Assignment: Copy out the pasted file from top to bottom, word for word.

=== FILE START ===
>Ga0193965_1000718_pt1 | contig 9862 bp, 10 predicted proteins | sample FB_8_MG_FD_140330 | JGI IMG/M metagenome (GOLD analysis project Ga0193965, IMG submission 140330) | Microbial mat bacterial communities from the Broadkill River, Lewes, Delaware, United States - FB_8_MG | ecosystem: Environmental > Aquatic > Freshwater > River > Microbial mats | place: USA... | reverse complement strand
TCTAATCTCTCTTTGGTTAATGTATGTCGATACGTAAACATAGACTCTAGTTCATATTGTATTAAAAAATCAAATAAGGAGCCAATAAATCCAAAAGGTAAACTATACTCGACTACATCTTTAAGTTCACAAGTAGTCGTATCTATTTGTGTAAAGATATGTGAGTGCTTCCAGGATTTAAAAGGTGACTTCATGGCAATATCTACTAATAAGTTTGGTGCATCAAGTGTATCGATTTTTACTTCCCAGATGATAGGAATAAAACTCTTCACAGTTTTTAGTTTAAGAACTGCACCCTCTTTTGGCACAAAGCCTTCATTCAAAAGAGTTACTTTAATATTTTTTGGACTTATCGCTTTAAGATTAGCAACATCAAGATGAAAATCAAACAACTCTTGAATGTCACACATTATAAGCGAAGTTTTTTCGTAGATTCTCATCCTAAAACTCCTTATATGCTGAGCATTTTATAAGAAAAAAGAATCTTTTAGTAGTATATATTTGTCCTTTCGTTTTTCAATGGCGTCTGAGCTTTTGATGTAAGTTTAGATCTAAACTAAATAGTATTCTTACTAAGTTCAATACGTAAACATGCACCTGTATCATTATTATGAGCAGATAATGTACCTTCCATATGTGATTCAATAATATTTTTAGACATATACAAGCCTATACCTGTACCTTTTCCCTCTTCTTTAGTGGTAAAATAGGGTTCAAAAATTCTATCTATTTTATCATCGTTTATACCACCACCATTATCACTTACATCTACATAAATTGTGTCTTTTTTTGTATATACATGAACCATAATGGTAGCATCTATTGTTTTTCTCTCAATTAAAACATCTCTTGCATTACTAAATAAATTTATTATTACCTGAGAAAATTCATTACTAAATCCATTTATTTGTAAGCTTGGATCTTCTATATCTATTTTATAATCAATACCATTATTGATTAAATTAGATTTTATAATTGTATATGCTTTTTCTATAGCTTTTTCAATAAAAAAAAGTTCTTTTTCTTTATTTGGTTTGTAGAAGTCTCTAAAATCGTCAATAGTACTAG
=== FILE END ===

>Ga0193965_1000718_pt1 | contig 9862 bp, 10 predicted proteins | sample FB_8_MG_FD_140330 | JGI IMG/M metagenome (GOLD analysis project Ga0193965, IMG submission 140330) | Microbial mat bacterial communities from the Broadkill River, Lewes, Delaware, United States - FB_8_MG | ecosystem: Environmental > Aquatic > Freshwater > River > Microbial mats | place: USA... | reverse complement strand
TCTAATCTCTCTTTGGTTAATGTATGTCGATACGTAAACATAGACTCTAGTTCATATTGTATTAAAAAATCAAATAAGGAGCCAATAAATCCAAAAGGTAAACTATACTCGACTACATCTTTAAGTTCACAAGTAGTCGTATCTATTTGTGTAAAGATATGTGAGTGCTTCCAGGATTTAAAAGGTGACTTCATGGCAATATCTACTAATAAGTTTGGTGCATCAAGTGTATCGATTTTTACTTCCCAGATGATAGGAATAAAACTCTTCACAGTTTTTAGTTTAAGAACTGCACCCTCTTTTGGCACAAAGCCTTCATTCAAAAGAGTTACTTTAATATTTTTTGGACTTATCGCTTTAAGATTAGCAACATCAAGATGAAAATCAAACAACTCTTGAATGTCACACATTATAAGCGAAGTTTTTTCGTAGATTCTCATCCTAAAACTCCTTATATGCTGAGCATTTTATAAGAAAAAAGAATCTTTTAGTAGTATATATTTGTCCTTTCGTTTTTCAATGGCGTCTGAGCTTTTGATGTAAGTTTAGATCTAAACTAAATAGTATTCTTACTAAGTTCAATACGTAAACATGCACCTGTATCATTATTATGAGCAGATAATGTACCTTCCATATGTGATTCAATAATATTTTTAGACATATACAAGCCTATACCTGTACCTTTTCCCTCTTCTTTAGTGGTAAAATAGGGTTCAAAAATTCTATCTATTTTATCATCGTTTATACCACCACCATTATCACTTACATCTACATAAATTGTGTCTTTTTTTGTATATACATGAACCATAATGGTAGCATCTATTGTTTTTCTCTCAATTAAAACATCTCTTGCATTACTAAATAAATTTATTATTACCTGAGAAAATTCATTACTAAATCCATTTATTTGTAAGCTTGGATCTTCTATATCTATTTTATAATCAATACCATTATTGATTAAATTAGATTTTATAATTGTATATGCTTTTTCTATAGCTTTTTCAATAAAAAAAAGTTCTTTTTCTTTATTTGGTTTGTAGAAGTCTCTAAAATCGTCAATAGTACTAG